Which brings us to the character that everyone is rightly talking about, and the one that almost makes up for a lot of the movie being a convoluted mess. That would be David, the robot, played by Michael Fassbender. Of the many things he does well in this role, being not-sexy is probably the most amazing. I kid, though it's true. His mannerisms, voice cadence, everything down to the way he smiles and just...observes...was uncanny and just shy of human. The effect is mesmerizing and disturbing, and incredibly compelling. I wish the movie had been about him because he was the only character I got any sense of wonder from at all. Plus, since he didn't have human emotions or ethical issues, he lived in this oddly poetic pseudo-villain state, while having an interestingly philosophical pov. David seems more aware than any of them that finding "god" is probably not going to be what they expect/hope.

There has been some interesting analysis of the movies themes about said "search for god", and possible explanations for the myriad things that are kind of just dumped on the audience without any attempt to explain (or maybe importantly) explore them at all. As I said before, I don't need answers to everything, but maybe breadcrumbs to being able to put it all together would be nice. Giving me an opening scene with a disintegrating alien that becomes DNA of something, then jumping to ancient wall art, then space, then some goo, then "whoops, god hates us because we killed Space Jesus"...I mean, I get it. I do. I got what they were intending. They just didn't execute it well. Or possibly, as my husband says, it's all actually a satire...although it had the weirdest tone for one if it was.

I don't want to be all negative, and if you liked the movie as a whole, I envy you. I just see such basic story problems and go, nope, sorry, I can't. Call it a consequence of doing this for a living, but all I could see at a certain point was where a story editor should have stepped in and said "Ridley, no. You can do better." If you're going to spend this much money on a film, cast really great actors, and take this much time...the least you can do is care just a little about whether what you're intending and what you're actually doing lineup.

I mean, I know Alien 3 and 4 were pretty crummy, and he's probably gotten sick of the whole franchise. And I know Scott's had all kinds of issues with studios mucking around in what he does. But at the end of the day he still gets to make movies that people will see, so I don't think it's too much to ask to get the story straight and functional. Layer on top of that like crazy, but get the basics down. It shouldn't rely on characters doing literally the stupidest things possible or mystery goop that may or may not be magic psychic "cum" or whatever that destroys or creates...unless you maybe mention that. I'm down with a story that's basically about how human beings suck and destroy everything they touch...but I have to give a shit about the characters and narrative on some level to even want to bother with thinking that long about it.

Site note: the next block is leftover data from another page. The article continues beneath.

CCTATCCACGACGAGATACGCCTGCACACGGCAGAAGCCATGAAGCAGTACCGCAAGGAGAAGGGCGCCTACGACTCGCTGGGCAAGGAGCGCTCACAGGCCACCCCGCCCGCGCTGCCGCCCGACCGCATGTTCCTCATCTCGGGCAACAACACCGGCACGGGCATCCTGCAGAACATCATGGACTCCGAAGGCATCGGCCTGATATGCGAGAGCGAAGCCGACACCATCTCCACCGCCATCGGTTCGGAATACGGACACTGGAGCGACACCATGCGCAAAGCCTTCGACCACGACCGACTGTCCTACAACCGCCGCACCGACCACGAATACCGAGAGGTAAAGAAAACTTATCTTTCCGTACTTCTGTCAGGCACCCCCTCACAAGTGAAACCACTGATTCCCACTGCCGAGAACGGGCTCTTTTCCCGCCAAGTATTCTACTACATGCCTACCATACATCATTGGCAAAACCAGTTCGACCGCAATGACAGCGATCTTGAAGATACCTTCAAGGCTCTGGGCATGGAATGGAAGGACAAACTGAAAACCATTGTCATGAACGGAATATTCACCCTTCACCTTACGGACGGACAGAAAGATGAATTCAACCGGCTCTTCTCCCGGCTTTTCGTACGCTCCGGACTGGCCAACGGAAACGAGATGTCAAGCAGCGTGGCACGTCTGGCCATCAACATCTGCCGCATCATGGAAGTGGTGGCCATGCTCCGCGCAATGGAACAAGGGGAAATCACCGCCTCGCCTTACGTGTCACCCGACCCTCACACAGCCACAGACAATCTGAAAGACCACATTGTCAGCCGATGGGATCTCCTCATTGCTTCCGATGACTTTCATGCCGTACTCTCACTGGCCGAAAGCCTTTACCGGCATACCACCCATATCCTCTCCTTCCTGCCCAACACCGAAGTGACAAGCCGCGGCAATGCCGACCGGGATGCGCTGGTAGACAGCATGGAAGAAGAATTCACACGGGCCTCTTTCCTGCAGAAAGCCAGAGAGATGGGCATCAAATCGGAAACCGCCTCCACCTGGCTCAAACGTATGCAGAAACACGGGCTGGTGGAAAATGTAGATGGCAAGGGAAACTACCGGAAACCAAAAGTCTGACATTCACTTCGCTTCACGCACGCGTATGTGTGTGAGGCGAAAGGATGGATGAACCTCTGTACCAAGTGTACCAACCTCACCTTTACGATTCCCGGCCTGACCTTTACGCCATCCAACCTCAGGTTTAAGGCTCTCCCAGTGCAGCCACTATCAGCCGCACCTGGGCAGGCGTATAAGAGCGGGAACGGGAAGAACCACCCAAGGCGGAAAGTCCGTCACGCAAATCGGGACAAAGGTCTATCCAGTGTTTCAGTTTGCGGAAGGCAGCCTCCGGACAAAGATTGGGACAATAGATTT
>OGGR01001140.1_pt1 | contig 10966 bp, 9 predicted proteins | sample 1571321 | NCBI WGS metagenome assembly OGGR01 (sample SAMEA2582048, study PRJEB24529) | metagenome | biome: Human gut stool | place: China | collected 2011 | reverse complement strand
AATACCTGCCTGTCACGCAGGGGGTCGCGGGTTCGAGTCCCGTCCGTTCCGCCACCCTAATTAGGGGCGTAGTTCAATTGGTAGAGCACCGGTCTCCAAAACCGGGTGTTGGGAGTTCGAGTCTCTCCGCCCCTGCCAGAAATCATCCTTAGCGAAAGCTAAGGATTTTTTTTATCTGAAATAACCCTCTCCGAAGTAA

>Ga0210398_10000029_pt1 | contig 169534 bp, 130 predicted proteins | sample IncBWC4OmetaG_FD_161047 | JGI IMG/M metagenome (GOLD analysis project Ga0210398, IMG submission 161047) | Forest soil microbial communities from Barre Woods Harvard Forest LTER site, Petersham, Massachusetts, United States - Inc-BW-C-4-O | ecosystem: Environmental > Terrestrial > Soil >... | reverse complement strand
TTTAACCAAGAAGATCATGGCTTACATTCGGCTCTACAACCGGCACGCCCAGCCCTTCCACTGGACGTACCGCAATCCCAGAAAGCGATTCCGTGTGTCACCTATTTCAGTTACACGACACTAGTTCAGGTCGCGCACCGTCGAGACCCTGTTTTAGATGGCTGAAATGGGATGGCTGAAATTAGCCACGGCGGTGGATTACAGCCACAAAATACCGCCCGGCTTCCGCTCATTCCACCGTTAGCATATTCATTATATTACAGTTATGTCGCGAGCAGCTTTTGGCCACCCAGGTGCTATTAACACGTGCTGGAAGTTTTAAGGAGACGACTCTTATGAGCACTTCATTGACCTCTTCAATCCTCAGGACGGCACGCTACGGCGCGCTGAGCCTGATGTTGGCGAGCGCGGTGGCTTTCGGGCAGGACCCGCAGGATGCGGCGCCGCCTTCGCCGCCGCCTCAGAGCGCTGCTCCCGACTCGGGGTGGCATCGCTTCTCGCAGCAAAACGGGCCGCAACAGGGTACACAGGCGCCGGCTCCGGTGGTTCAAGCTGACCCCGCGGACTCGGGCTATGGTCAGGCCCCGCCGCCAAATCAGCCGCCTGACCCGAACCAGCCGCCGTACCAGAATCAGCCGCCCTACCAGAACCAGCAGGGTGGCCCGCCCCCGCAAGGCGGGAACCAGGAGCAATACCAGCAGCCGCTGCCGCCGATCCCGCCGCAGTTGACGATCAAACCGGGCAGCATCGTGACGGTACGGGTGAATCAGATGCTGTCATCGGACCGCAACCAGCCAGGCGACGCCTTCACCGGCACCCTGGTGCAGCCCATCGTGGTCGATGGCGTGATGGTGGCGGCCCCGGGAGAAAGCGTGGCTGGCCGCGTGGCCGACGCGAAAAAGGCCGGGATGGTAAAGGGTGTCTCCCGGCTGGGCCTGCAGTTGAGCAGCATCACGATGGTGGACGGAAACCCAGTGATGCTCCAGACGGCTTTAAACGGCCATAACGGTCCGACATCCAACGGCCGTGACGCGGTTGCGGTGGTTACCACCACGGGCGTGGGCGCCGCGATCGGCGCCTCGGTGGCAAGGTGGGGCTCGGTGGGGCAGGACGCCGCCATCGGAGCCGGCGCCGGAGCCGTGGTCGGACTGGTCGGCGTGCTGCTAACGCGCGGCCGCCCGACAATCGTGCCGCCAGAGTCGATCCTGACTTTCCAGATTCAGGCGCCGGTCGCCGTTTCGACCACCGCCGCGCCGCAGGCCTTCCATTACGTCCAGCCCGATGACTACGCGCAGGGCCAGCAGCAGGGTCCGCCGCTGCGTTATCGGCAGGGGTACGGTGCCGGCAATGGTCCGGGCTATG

In the end, the movie was worth it for David for me...I just wish we'd been watching his weirdo, 2001 Space Odyssey, Peter O'Toole watching, dream creeper, story instead.


  1. I suspect that there's a director's cut just waiting to come out on DVD that takes care of all these holes. Because, as you said, Scott is just too good of a filmmaker to mess up this badly. I suspect also that Scott didn't want to make an Alien prequel, but was pressured/forced into it by the studio, which fragmented the story he was TRYING to tell.

    Good review. Helped me verbalize a lot of the trouble I had with the film, also.

  2. I had to wonder if Ridley Scott wasn't pissing on his audience a little bit here, in general. I realize even as I type that it probably isn't worth pursuing further. It's just Ridley Scott, who gave us Legend, and it's just a movie.

    Check out the two versions of Legend available through NetFlix. The Tangerine Dream American release edit/version is like a bad drug experience, while the European edit/version is masterful. I echo Snarky Writer on that point, with the caveat that Ridley Scott did the edit on both, with no real external coercion. He admits it himself in the documentary... he just got "paranoid."

    When all is said and done, however, you are still left with Guy Pearce's makeup. bazinga!

  3. Visually stunning, storywise a big meh...but my biggest peeve is the total disregard for science in this movie.

    Many others have commented on that already, so I won't go into too much detail here, but...

    - A lot of effort and budget were put into the visuals of this movie.
    - A fair amount of effort and research was put into creating a realistic 'Engineer' language, experts were employed to take care of this.
    - But oddly enough, no attempt was made to make the science (believably) accurate or make the scientists behave like actual scientists...